The scare stories (like those in the article about treating CA’s prison and med-Cal population linked below) assume that you treat chronic and acute patients-including those who will be asymptomatic their entire lives. But they’re not doing that now-CA only spent $12.4 million on Hep-C for its prison population in 2013. To generate the giant scary numbers you have to dramatically increase both the cost and the number of people treated.

      http://ww2.kqed.org/stateofhealth/2014/08/26/high-priced-drug-sovaldi-coming-to-california-prisoners-with-hepatitis-c/

      So, to summarize: if we treat Sovaldi like a vaccine and give it to everyone with Hep-C, it’s going to be stupidly expensive. If we reserve it for acute cases (at least until the patents expire in fifteen years) the costs will be manageable.

      • http://www.janetheactuary.blogspot.com Jane the Actuary

        That’s the issue though. We’re talking chronic/latent, not acute cases. That’s why Solvaldi is buying the full-page ads.

        • MartyH

          It almost sounds like the bootleggers and Baptists.

          The maker of Sovaldi wants as many people using the drug as possible. Single payer proponents (and other people I will loosely term anti-capitalists) use the worst possible scenario (maximum people covered at highest possible cost) to drive their political points home. In the meantime, a rational approach to addressing this issue (ensuring the people who will benefit from using the drug will get it while managing the cost) is not discussed-at least publicly.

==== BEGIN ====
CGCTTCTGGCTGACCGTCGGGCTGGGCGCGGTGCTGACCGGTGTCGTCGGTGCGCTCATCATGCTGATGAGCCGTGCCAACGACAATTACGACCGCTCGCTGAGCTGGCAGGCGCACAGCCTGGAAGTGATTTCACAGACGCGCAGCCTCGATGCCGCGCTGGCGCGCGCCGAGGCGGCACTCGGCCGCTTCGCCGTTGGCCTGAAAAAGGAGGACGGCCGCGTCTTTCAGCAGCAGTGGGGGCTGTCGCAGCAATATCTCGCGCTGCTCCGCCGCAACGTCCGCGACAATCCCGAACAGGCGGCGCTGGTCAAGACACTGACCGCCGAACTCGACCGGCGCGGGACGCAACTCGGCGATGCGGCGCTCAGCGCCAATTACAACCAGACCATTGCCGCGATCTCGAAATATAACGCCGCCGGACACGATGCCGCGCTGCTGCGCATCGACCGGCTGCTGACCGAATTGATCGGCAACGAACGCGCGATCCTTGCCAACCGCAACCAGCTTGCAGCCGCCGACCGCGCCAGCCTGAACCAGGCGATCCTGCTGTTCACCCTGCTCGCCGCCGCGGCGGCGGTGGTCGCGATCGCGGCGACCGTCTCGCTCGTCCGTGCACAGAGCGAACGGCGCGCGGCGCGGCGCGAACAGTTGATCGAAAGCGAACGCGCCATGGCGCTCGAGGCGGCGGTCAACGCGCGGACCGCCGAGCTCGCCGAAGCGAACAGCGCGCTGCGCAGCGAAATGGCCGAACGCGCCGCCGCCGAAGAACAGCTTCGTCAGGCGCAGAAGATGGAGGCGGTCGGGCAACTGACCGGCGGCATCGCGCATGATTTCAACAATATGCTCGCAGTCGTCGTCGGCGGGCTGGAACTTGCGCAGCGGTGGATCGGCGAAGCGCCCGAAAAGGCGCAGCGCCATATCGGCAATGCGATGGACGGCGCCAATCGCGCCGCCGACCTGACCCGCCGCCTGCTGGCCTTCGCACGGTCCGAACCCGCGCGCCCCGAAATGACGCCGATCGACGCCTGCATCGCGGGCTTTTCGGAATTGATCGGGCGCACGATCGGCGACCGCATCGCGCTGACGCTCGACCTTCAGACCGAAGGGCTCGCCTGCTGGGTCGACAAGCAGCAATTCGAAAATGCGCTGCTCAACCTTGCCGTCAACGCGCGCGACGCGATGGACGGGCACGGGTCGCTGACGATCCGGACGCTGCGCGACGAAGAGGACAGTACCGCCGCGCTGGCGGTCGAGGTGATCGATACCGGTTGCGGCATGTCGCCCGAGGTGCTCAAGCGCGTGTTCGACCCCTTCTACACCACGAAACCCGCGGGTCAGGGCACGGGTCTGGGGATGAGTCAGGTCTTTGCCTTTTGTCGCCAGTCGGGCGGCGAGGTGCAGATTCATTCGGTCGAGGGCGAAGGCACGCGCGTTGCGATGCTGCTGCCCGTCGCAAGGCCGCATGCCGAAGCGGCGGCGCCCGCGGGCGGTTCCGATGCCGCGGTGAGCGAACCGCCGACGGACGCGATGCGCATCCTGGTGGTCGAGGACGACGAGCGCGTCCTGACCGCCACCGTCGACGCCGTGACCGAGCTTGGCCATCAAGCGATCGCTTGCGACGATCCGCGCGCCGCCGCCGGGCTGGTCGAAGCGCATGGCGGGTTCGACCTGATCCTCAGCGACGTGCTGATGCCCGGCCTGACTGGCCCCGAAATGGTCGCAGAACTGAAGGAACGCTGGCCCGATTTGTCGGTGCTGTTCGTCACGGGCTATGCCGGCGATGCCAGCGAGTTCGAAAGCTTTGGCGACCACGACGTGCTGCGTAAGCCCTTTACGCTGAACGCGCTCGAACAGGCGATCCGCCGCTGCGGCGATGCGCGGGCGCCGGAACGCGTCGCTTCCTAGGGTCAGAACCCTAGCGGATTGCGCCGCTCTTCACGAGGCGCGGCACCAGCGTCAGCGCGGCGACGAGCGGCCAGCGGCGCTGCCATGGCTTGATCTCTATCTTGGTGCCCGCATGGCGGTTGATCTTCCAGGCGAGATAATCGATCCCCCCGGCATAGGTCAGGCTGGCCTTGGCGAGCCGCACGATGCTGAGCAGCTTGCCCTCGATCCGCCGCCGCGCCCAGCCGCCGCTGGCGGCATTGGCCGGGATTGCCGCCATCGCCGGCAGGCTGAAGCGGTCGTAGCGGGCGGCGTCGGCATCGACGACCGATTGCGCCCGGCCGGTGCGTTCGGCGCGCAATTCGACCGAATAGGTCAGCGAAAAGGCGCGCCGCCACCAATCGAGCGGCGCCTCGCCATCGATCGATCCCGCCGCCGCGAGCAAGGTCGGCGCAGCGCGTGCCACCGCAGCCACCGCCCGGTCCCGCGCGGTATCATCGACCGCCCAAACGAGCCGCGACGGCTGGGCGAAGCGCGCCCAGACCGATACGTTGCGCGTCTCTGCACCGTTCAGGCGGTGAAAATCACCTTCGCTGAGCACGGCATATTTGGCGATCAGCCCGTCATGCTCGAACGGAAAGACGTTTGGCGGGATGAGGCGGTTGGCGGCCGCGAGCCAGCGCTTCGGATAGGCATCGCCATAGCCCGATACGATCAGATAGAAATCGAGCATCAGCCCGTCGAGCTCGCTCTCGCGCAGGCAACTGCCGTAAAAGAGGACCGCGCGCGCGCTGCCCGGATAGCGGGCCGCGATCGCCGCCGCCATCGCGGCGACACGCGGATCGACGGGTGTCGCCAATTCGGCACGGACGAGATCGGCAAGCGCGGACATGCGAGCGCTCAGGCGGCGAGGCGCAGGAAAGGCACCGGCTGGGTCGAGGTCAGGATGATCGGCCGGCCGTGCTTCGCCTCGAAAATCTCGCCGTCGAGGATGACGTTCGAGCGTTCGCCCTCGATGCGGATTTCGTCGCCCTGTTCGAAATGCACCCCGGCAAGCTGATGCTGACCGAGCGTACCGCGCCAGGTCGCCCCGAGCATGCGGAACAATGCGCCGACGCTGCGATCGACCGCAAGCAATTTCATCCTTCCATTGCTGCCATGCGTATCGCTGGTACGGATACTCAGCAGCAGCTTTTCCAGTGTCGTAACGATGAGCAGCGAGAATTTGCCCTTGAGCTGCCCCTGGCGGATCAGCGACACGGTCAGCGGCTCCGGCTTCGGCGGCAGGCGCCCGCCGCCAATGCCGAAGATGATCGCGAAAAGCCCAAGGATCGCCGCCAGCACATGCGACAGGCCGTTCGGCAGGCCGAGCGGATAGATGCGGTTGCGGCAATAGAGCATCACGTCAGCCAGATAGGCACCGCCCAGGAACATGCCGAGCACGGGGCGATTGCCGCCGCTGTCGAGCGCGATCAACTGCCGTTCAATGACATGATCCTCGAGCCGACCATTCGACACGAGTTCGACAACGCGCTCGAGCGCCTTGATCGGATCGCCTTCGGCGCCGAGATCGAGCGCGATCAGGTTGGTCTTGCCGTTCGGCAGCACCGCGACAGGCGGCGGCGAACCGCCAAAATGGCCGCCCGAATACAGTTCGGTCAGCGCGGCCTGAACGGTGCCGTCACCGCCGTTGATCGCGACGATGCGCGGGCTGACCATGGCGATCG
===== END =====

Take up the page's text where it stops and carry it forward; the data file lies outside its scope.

• FriendlyGoat

            Too “loosely”.

          • Andrew Allison

            What’s being discussed here is the very real possibility that ACA might lead to overuse, i.e. for patients whose disease is managable with conventional therapy, and crippling costs.

  • Anthony

    So, what are Americans to do, viz healthcare delivery and costs? A current revelation: % of adults having trouble paying medical bills declined – thehill.com/policy/healthcare/242922-study-9-million-fewer-people-cant-pay-medical-bills

    • Boritz

      From the article within the linked article:
      “People who have high deductibles do tend to skimp on healthcare,” the study’s lead author, Sara Collins, told reporters”
      That could account for some savings and improved ability to pay. This ‘success’ promises to be offset by the issue in the first sentence above: “In 2016, insurance premiums could go through the roof as big insurers across the country apply for large rate increases for their ACA plans.”
      What is needed is an actuarial calculation of how much healthcare skipping and skimping would be needed to continue the downward trend in the ‘having trouble paying” percentage after a 51% rate hike is granted.

      • Anthony